Since none of the members rely on music to sustain them financially, the music remains purely for their own satisfaction. They play about 20 shows a year across the country, touring for only about a 10-day stretch in the summer when their schedules allow. They pick shows and lineups that are interesting to them. They say they’re proud of their recordings and proud that it’s still fun to practice and play shows together.

“We never threw in all our cards to be rich and famous,” says Korvette.

“Maybe we should have,” says McGinnis, remorsefully.

“Yeah, maybe I regret a little bit, not wanting it more,” replies Korvette. “But I also think it’s a good way to have the band burn out. It’s still a release for us. It’s not like, ‘Oh shit! How are we gonna make rent this week?’”

Without that kind of stress hanging over the band, they’re free to make music when it works for them. It’s not forced.

“I’m not looking to do a million different things at once,” says Korvette, whose day job is an insurance claims adjuster. “I would love to just stay focused and make it really good because that’s a lot harder to do and more rewarding.”

The emphasis on keeping quality high puts a responsibility on the band to remain in control of everything they do.

“Those guys do their thing. They don’t need any help for really anything,” says Dean Whitmore, a sales guy at Sub Pop for small record stores and the band’s contact at the label. “They have their own vision regarding art, the music, producers, booking. We just get to enjoy them for the most part.”

Whitmore notes that the band has a universal appeal among the wide range of tastes at the label, despite being classified hardcore punk. Their unique sense of humor, he adds, is what resonates with him and the label.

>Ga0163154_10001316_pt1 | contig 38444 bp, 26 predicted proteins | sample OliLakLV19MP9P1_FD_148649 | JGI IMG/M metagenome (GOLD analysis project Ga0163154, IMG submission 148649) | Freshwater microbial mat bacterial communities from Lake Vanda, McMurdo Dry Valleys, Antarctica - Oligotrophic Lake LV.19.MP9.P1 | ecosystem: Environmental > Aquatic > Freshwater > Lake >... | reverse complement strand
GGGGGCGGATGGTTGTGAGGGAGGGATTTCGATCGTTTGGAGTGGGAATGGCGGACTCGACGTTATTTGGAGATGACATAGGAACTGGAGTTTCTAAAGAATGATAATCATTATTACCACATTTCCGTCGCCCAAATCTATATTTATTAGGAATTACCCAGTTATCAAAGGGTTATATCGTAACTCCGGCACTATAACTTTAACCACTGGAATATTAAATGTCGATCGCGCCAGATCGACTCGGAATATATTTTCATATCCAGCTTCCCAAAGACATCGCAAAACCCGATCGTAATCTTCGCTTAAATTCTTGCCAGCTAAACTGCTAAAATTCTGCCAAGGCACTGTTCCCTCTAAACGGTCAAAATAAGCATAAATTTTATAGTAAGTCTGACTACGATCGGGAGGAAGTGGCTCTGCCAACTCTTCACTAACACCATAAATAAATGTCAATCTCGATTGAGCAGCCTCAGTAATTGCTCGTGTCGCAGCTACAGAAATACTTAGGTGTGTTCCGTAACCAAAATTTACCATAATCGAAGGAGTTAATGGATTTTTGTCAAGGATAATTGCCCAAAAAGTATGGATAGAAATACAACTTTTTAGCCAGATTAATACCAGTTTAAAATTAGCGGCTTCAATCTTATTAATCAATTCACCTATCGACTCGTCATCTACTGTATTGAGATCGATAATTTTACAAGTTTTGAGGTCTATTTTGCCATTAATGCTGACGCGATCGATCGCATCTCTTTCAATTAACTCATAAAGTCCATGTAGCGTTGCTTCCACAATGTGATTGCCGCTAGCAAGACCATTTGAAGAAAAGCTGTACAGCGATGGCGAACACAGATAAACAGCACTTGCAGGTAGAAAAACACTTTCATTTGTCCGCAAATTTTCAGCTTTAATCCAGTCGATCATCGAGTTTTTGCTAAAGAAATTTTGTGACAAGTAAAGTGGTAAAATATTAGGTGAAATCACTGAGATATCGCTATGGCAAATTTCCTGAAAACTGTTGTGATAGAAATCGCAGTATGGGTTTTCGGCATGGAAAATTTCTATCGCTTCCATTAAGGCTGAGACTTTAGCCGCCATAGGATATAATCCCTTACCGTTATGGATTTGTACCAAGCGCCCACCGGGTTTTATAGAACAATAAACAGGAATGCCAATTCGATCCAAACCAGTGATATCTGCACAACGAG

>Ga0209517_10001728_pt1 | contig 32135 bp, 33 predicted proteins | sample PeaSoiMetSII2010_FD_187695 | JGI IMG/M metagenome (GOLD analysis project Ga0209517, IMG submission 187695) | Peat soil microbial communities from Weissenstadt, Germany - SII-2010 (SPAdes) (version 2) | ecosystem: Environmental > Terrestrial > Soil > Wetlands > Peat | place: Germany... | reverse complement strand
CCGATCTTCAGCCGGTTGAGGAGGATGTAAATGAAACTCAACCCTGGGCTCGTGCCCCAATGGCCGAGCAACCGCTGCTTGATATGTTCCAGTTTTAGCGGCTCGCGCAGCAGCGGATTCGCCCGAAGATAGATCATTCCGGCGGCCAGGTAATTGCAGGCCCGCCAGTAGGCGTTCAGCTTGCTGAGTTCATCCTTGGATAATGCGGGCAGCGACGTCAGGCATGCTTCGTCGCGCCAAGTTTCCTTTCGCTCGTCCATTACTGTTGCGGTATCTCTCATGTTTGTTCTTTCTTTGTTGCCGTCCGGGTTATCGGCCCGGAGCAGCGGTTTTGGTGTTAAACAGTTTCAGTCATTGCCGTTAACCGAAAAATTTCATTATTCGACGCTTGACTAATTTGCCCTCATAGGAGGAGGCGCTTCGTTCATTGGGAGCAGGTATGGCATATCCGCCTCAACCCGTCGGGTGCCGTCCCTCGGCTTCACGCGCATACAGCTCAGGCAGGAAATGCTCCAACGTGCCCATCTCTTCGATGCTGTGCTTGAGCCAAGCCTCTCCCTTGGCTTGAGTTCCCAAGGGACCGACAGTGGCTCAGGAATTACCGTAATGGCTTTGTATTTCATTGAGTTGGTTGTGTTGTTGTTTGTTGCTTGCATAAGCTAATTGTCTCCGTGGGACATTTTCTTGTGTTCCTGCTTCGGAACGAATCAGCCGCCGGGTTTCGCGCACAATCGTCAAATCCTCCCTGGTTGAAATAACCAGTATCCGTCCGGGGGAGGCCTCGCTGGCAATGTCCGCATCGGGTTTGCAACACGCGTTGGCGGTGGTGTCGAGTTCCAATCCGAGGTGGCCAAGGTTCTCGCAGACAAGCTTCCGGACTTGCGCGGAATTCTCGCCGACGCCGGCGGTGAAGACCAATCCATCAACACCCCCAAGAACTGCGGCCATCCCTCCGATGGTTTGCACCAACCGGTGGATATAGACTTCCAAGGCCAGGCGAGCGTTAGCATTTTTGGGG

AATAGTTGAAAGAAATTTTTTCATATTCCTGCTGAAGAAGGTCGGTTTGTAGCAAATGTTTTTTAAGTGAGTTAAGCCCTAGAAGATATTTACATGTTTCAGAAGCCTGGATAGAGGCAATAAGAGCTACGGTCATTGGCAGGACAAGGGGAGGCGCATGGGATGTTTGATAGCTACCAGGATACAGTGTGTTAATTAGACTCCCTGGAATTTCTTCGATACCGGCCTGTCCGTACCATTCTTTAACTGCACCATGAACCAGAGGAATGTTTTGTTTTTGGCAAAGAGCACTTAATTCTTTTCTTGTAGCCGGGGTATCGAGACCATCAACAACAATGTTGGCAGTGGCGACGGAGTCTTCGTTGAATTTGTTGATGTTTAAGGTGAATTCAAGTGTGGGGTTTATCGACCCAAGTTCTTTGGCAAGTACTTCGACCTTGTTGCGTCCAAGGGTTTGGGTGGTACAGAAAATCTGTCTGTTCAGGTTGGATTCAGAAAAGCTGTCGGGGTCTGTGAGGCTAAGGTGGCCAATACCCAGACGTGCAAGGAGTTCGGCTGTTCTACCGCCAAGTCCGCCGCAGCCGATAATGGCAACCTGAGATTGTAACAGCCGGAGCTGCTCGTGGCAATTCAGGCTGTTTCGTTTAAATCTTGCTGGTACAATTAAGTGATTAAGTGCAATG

“They’re a ferocious live band but they’re equal part comedy act,” he says. “I spend equal parts of my time at their shows head banging, laughing and shaking my ass.”

Whether it was comedy act or act of provocation, the sold-out Pissed Jeans show this past November in Seattle – attended by Whitmore – was as unforgettable as any.

“Toward the end of their set, Matt went on this rant about how bands from Philadelphia had big dicks,” he recounts.

Whitmore recalls Korvette then pointing to Huth and telling the audience that he’s so well hung, you can tell just by the look on his face. All while the band is still playing some repetitive part of a song.

“He proceeded to belittle everyone in Seattle for their little dicks and managed to lose no one,” says Whitmore. “He went on for so long, it was probably minutes worth of monologue. I kinda got bored and went and grabbed a beer and came back and took another few minutes of lashing from him.”

Inside Boot & Saddle’s dimly lit dining area, Korvette and McGinnis sit around a high-top table on a Friday night. Korvette orders a seitan sandwich and pierogies, which he shares with his bandmates. They take turns getting up from the table and catching up with a friend working the entrance to the venue in the back.

Between bites of the house-made kettle chips, McGinnis mentions the city’s affordability as a reason why bands can thrive here, sparking a conversation between the two.

“That attracts a lot of people,” McGinnis says, citing the numerous colleges and music venues, and the possibility of owning a home within the city.

“Young people from Philadelphia are always broke but they’re always out doing stuff,” adds Korvette.

“You can still work your 20-hour-a-week coffee job and still play in a three-quarter time rock band and have a delicious meal at Boot & Saddle,” says McGinnis. “New York and LA are like epicenters for that artistic shit but…”

“It’s also a lot of poseurs who just wanna make it and have no interest in being creative,” says Korvette.

McGinnis adds to the list of benefits of Philadelphia – popular sports teams, a vast beer selection and a lot of great restaurants. But Korvette doesn’t let the picturesque image of Philly go unchallenged.

“I feel like no one is setting their sights to be the best in the world” says Korvette. “If you are setting your sights to be the best in the world, people would be like, ‘Who does that person think he is? Doesn’t he know he’s from Philadelphia?’ You can be good but not too good.”